Monsanto plans to earn revenues of $420 million and a net income of $63 million by 2008 from its water business in India and Mexico. By 2010, about 2.5 billion people in the world are projected to lack access to safe drinking water. At least 30 per cent of the population in China, India, Mexico and the U.S. is expected to face severe water stress. By 2025, the supply of water in India will be 700 cubic km per year, while the demand is expected to rise to 1,050 units. Control over this scarce and vital resource will, of course, be a source of guaranteed profits. As John Bastin of the European Bank of Reconstruction and Development has said, "Water is the last infrastructure frontier for private investors."

Monsanto estimates that providing safe water is a several billion dollar market. It is growing at 25 to 30 per cent in rural communities and is estimated to rise to $300 million by 2000 in India and Mexico. This is the amount currently spent by NGOs for water development projects and local government water supply schemes and Monsanto hopes to tap these public finances for providing water to rural communities and convert water supply into a market. The Indian Government spent over $1.2 billion between 1992 and 1997 for various water projects, while the World Bank spent $900 million. Monsanto would like to divert this public money from public supply of water to establishing the company's water monopoly. Since in rural areas the poor cannot pay, in Monsanto's view capturing a piece of the value created for this segment will require the creation of a non-traditional mechanism targeted at building relationships with local government and NGOs as well as through mechanisms such as microcredit.

Monsanto also plans to penetrate the Indian market for safe water by establishing a joint venture with Eureka Forbes/Tata, which controls 70 per cent of the UV Technologies. To enter the water business, Monsanto has acquired an equity stake in Water Health International (WHI) with an option to buy the rest of the business. The joint venture with Tata/Eureka Forbes is supposed to provide market access and fabricate, distribute, service water systems; Monsanto will leverage their brand equity in the Indian market. The joint venture route has been chosen so that "Monsanto can achieve management control over local operations but not have legal consequences due to local issues."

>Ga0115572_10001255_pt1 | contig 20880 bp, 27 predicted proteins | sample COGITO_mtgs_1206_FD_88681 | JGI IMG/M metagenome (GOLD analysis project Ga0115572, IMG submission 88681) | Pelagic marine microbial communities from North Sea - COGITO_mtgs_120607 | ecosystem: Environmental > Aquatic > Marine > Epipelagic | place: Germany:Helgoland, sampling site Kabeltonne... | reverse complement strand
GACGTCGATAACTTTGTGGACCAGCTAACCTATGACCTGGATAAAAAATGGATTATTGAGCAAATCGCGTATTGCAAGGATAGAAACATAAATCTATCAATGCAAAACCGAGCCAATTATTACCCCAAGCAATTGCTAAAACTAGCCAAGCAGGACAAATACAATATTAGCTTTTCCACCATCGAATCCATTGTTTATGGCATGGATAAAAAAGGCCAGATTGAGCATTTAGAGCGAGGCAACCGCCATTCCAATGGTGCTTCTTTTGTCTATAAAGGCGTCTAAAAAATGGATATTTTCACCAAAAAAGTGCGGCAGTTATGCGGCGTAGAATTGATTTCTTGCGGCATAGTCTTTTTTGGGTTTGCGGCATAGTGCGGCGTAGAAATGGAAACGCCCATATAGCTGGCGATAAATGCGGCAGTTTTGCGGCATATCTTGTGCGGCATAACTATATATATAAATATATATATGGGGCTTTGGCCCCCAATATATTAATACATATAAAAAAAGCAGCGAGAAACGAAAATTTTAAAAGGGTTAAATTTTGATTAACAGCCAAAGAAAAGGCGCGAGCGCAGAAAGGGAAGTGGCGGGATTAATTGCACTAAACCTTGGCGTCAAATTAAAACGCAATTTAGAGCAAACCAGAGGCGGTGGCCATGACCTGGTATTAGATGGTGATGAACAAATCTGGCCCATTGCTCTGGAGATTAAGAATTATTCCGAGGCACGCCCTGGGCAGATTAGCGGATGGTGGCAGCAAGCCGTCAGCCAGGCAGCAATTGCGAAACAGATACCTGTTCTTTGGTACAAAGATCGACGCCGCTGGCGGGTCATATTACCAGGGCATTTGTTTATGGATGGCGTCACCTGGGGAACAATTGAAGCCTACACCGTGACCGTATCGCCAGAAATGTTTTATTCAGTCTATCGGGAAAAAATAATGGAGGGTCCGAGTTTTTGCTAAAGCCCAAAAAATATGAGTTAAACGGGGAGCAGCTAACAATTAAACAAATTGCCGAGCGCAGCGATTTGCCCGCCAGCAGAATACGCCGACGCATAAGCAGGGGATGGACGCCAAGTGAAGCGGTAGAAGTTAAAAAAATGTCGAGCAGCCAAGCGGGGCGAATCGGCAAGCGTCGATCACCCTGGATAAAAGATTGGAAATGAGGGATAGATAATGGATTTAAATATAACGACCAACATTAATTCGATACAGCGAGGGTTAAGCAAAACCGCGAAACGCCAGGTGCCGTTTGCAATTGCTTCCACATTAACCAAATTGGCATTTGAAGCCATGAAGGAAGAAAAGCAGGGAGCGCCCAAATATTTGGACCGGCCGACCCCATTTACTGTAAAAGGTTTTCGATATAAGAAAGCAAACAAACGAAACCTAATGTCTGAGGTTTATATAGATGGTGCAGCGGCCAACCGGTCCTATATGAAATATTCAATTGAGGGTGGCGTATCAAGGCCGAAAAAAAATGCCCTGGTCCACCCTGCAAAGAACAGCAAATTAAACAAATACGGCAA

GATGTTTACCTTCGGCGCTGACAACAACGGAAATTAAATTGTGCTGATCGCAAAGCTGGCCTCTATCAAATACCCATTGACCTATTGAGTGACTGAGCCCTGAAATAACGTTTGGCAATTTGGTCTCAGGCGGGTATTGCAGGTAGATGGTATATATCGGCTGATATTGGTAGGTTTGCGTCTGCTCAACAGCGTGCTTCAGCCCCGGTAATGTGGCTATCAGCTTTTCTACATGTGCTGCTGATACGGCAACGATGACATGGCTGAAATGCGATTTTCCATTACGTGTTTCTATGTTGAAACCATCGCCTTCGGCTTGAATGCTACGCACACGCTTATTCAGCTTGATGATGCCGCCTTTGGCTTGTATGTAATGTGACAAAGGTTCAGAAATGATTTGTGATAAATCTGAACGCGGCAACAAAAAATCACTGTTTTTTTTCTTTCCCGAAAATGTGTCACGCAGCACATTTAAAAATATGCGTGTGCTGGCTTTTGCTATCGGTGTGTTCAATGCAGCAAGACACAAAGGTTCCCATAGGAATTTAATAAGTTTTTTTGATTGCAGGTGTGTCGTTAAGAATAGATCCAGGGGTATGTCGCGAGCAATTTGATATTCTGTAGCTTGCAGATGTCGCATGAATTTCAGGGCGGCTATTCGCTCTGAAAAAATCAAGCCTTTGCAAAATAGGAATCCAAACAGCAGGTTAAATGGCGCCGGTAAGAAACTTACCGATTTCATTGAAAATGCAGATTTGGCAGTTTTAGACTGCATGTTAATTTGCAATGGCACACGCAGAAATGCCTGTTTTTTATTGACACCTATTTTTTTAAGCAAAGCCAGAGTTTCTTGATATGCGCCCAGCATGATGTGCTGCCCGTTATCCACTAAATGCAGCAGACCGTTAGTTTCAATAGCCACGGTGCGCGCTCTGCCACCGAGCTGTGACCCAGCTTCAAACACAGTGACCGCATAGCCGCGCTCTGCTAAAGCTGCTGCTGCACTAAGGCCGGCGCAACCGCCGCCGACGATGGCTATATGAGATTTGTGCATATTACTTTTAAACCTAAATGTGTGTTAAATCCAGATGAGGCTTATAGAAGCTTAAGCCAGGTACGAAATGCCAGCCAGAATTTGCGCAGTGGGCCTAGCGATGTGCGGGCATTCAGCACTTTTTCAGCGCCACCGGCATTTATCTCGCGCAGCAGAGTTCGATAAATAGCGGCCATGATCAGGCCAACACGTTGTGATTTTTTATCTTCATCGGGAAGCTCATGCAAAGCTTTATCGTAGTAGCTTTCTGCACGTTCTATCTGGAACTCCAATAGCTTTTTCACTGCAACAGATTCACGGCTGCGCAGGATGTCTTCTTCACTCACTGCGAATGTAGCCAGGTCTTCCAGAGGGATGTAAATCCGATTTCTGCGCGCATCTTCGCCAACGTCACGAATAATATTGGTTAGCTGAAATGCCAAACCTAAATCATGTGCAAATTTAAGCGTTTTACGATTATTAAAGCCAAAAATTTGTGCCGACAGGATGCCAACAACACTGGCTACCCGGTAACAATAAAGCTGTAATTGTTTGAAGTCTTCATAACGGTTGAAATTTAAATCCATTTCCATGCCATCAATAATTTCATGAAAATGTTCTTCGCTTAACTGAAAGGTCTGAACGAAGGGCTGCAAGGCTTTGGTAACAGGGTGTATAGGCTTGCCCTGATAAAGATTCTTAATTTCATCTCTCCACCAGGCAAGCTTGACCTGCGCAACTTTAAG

***** Another new business that Monsanto is starting in 1999 in Asia is aquaculture. It will build on the foundation of Monsanto's agricultural biotechnology and capabilities for fish feed and fish breeding. By 2008, Monsanto expects to earn revenues of $1.6 billion and a net income of $266 million from its aquaculture business. While Monsanto's entry into aquaculture is through its sustainable development activity, industrial aquaculture has been established to be highly non-sustainable. The Supreme Court has banned industrial shrimp farming because of its catastrophic consequences. However, the Government, under pressure from the aquaculture industry, is attempting to change the laws to undo the court order. At the same time, attempts are being made by the World Bank to privatise water resources and establish trade in water rights. These trends will suit Monsanto well in establishing its water and aquaculture businesses. The Bank has already offered to help. As the Monsanto strategy paper states: "We are particularly enthusiastic about the potential of partnering with the International Finance Corporation (IFC) of the World Bank to joint venture projects in developing markets. The IFC is eager to work with Monsanto to commercialise sustainability opportunities and would bring both investment capital and on-the-ground capabilities to our efforts."

Monsanto's water and aquaculture businesses, like its seed business, aimed at controlling the vital resources necessary for survival, converting them into a market and using public finances to underwrite the investments. A more efficient conversion of public goods into private profit would be difficult to find. Water is, however, too basic for life and survival and the right to it is the right to life. Privatisation and commodification of water are a threat to the right to life. India has had major movements to conserve and share water. The pani panchayat and the water conservation movement in Maharashtra and the Tarun Bharat Sangh in Alwar have regenerated and equitably shared water as a commons property. This is the only way everyone will have the right to water and nobody will have the right to abuse and overuse water. Water is a commons and must be managed as a commons. It cannot be controlled and sold by a life sciences corporation that peddles in death.


DFID resource paper by Richard Franceys, Loughborough University, July 1997

The full report is available as an occasional paper from WELL

3. The PPP Solution